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A Conversation with Giovanni Elia | See previous interviews

Giovanni Elia
Professor

Giovanni Elia

Are you following the Copa America? Which countries' teams are you rooting for?

No, not really. Although I follow soccer and used to play as a goalkeeper. Because I like to dive for the ball, I went from soccer to volleyball back in high school but haven't played since.

Where were you born and raised? Please tell me about your family and your upbringing.

I was born and raised in a small town, Grottaglie, in Puglia, Southern Italy (the heel of the boot!). In my town, which was small, we had to travel to go to middle and high school, maybe 20 miles. I had friends in both towns and it was fun, I went to all the volleyball games. I remember my upbringing as being always in nature because it was close to the coast in low hills, with lots of olive groves and vineyards, and very hot. In the summer, we were always out on bikes or hiking and there was no issue of safety, nobody was concerned about kidnapping or danger. Summers were wonderful and we would explore. I never went to the gym, instead we climbed trees and hiked and swam, and we were always at the beach. My mom was a stay-home mom and my dad was a police officer. I have two siblings, my brother has a consulting company in our hometown, my sister is a lawyer and works for the Italian government in Rome. My wife and I visit at least once a year, but it's always less time than we would like.

Can you share a beloved recollection about your youth?

Playing soccer on the beach and in the water, and just going crazy, being young and enjoying life.

Are you a musician or singer? In which languages?

I play guitar but do not consider myself a musician. I sing in English, Spanish, and Italian. When I was younger, I thought that opera was music for old people but I started to love it after I left Italy. My favorite operas are Rigoletto and Il Barbiere di Siviglia.

In a face off against Mario Batali in Iron Chef Italiano, what specialty would be your winning culinary creation?

I would make a plate typical of my town, pasta with rapini and anchovies, sautéed with garlic. It is easy to make and delicious, no doubt about it!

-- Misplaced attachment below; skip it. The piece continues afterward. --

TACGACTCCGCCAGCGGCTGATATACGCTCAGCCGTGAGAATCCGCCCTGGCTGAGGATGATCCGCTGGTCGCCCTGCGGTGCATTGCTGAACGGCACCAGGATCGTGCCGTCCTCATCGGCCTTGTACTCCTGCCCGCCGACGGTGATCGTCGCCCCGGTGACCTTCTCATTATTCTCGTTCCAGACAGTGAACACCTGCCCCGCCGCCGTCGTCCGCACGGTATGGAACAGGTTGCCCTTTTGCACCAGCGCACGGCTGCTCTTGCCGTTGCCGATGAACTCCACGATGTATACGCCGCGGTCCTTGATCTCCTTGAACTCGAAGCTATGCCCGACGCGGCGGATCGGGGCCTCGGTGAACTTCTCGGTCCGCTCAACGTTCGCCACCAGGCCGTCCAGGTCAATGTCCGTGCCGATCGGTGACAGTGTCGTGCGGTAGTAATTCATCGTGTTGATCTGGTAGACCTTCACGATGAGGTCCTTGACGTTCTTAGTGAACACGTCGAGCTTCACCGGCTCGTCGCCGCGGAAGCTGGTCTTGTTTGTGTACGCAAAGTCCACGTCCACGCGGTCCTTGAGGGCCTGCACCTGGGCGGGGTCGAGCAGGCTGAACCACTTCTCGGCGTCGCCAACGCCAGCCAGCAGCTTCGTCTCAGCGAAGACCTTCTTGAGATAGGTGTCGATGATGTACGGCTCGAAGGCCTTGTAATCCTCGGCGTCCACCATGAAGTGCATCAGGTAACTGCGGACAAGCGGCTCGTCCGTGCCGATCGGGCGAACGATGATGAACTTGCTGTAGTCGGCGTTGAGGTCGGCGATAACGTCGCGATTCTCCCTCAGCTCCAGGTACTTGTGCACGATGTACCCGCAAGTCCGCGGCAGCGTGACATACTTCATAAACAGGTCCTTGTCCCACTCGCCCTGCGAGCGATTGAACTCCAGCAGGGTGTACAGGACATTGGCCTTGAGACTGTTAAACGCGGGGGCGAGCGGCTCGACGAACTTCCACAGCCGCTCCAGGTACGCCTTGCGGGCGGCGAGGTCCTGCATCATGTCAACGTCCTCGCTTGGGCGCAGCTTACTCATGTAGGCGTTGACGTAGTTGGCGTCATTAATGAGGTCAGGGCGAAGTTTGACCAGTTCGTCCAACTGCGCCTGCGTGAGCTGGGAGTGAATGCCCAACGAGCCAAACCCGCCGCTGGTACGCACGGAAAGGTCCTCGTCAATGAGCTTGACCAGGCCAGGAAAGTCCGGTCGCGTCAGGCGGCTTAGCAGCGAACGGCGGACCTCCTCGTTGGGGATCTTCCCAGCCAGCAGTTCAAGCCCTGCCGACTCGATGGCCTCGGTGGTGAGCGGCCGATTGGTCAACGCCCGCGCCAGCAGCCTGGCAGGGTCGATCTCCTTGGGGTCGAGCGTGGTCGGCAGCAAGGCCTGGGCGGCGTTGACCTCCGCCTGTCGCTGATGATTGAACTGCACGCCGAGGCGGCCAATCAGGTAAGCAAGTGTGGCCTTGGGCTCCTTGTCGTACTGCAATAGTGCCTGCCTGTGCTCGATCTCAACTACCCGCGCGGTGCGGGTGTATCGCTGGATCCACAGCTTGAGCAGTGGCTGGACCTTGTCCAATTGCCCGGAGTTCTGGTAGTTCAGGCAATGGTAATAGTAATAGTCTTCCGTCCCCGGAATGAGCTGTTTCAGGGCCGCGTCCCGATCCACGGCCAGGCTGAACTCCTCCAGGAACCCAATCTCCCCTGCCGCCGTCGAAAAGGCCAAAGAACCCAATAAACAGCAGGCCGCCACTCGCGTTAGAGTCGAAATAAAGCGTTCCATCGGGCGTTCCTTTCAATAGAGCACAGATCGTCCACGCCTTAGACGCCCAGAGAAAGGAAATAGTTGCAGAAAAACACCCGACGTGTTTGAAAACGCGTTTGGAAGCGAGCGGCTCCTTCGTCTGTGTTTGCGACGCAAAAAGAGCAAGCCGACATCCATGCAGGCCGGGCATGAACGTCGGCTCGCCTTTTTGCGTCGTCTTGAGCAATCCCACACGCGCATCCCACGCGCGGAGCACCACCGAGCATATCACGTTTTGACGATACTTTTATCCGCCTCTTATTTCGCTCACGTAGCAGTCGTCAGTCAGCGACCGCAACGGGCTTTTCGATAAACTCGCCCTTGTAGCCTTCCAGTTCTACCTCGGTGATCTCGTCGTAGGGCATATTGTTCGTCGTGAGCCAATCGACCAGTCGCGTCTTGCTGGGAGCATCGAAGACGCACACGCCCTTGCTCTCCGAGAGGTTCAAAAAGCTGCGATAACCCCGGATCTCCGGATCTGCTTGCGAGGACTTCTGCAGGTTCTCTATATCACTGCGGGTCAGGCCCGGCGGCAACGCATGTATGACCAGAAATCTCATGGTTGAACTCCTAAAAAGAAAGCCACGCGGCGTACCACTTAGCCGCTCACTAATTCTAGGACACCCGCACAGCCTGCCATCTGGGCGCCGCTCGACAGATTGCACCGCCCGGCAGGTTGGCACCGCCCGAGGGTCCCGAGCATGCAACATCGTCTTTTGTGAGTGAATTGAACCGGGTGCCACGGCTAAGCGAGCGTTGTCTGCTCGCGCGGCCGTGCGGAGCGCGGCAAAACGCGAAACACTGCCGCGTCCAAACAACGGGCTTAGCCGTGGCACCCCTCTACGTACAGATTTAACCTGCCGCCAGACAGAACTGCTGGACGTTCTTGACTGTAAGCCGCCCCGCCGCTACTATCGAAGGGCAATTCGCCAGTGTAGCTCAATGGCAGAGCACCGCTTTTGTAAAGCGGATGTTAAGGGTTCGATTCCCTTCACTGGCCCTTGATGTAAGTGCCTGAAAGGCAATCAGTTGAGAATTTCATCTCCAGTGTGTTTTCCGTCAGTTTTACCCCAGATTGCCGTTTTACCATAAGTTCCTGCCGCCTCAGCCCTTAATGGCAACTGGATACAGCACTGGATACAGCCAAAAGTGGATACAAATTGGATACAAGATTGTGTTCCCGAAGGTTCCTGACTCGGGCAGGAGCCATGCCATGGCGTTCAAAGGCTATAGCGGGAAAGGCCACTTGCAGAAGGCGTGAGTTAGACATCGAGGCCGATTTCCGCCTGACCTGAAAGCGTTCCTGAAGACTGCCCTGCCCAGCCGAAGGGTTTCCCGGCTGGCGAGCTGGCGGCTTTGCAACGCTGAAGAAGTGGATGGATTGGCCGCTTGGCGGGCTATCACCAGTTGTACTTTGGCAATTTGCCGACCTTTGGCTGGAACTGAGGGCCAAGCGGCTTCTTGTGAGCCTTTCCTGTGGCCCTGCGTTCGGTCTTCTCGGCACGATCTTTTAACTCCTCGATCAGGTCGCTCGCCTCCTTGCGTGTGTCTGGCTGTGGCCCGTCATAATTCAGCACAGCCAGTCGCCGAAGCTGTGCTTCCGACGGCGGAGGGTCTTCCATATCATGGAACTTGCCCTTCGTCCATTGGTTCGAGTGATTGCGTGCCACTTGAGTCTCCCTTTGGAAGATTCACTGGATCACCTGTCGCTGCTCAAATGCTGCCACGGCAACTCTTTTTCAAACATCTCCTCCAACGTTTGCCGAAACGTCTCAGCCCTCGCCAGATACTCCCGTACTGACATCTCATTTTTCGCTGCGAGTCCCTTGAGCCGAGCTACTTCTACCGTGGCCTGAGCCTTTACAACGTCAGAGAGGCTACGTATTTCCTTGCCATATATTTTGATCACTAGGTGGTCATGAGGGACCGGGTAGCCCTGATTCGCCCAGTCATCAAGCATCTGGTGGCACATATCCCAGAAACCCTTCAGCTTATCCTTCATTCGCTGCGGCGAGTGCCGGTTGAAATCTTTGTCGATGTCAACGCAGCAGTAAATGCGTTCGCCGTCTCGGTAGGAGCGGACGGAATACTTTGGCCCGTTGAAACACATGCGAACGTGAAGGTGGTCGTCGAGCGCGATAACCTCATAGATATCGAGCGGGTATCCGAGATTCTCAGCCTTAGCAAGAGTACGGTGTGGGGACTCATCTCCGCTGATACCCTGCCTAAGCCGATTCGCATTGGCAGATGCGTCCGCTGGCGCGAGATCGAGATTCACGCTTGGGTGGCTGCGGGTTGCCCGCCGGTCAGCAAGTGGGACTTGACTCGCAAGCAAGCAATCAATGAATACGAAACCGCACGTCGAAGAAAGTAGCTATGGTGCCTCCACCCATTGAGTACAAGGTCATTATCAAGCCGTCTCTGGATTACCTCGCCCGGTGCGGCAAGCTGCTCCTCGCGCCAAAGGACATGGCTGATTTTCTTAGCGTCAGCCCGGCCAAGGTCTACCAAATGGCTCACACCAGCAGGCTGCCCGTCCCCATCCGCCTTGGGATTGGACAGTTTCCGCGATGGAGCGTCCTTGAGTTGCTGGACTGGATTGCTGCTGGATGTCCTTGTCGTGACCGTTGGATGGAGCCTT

Was there ever something that you were told you could or should not do, that you did anyway, and it was THE BEST THING EVER?

Going the beach at night in Italy. We would sneak out at night and go when it was a full moon and the water was warm and it was so beautiful.

Can you please share an anecdote that illustrates a contradiction in your personality?

I consider myself someone who is calm and who weighs risks and benefits, but I've always enjoyed riding motorcycles. I've had motorcycles ever since I learned to drive. So it is something contradictory for me to be very quiet and rational, yet I have driven a motorcycle at 120 miles per hour. When I went to San Diego for my fellowship interview, I didn't feel safe riding in California and sold my bike. I often think about buying another, but the traffic here makes me think twice. Once, in upstate New York, I rode past a long, huge line of cars in traffic and got pulled over by a policeman in a car (who identified himself as a member of the SWAT team, and had a huge gun) and, after I apologized that I had just moved from California, he let me go without citing me.

What is a phrase in Italian that just doesn't translate well into English?

There is a phrase from Rigoletto, "La donna è mobile," that describes a woman as lighthearted or free-spirited. English is much more precise than Italian or the Latin languages, which are more colorful and can have many shades of meaning.

Are you a generous gift giver? How do you know that a gift is perfect for its intended recipient?

I think I am a generous gift giver. I try to put myself in the recipient's place and, of course, it depends upon who it is and the occasion. Something that is almost always welcome is flowers, but I try to find blooms that are uncommon, maybe a plant. I tend to choose what I, or my wife, like and it is nice when someone, like a hostess who has invited us for dinner, is impressed with our choice. I try not to cross the line and give a gift that will create work like orchids, which will likely die!

When have you realized that you were addicted to something and what was the upshot of that realization?

My brother and I were addicted to motorcycles and we would do anything to be on them. That addiction has diminished and now I love chocolate, any kind, but preferably dark chocolate. If there is chocolate around, I am going to have it. Good pasta is an addiction. Alcohol for me could never be considered an addiction because, in Italy, we grow up with wine, it was part of every meal. My favorite wines are strong, reds, like Primitivo, which is the genetic precursor of Zinfandel, and is made in my area. In fact, most of my old friends have vineyards and make wine in Grottaglie.

What can you share about your grandfather?

My grandfather, Francesco, was an entrepreneur. Before the war, he helped build part of the military airport, which was a huge venture in our town. Afterward, he had a pasta factory, where I often played as a little child.

Giovanni at 4

Grazie, Giovanni, this was delightful.

- by Oralia Schatzman

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